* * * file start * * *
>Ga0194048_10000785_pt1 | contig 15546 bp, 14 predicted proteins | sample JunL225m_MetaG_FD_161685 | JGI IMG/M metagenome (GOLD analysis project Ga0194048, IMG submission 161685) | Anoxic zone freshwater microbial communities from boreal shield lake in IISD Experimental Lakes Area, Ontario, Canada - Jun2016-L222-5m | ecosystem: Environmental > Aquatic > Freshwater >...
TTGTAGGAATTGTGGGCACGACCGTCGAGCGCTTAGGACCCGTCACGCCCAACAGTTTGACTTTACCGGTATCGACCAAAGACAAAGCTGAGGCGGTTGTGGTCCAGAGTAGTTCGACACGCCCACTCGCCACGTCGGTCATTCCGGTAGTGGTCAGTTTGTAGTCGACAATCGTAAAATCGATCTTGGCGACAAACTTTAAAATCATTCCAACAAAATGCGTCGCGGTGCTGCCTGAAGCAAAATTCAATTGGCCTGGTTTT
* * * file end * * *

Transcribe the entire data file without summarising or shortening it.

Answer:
>Ga0194048_10000785_pt1 | contig 15546 bp, 14 predicted proteins | sample JunL225m_MetaG_FD_161685 | JGI IMG/M metagenome (GOLD analysis project Ga0194048, IMG submission 161685) | Anoxic zone freshwater microbial communities from boreal shield lake in IISD Experimental Lakes Area, Ontario, Canada - Jun2016-L222-5m | ecosystem: Environmental > Aquatic > Freshwater >...
TTGTAGGAATTGTGGGCACGACCGTCGAGCGCTTAGGACCCGTCACGCCCAACAGTTTGACTTTACCGGTATCGACCAAAGACAAAGCTGAGGCGGTTGTGGTCCAGAGTAGTTCGACACGCCCACTCGCCACGTCGGTCATTCCGGTAGTGGTCAGTTTGTAGTCGACAATCGTAAAATCGATCTTGGCGACAAACTTTAAAATCATTCCAACAAAATGCGTCGCGGTGCTGCCTGAAGCAAAATTCAATTGGCCTGGTTTT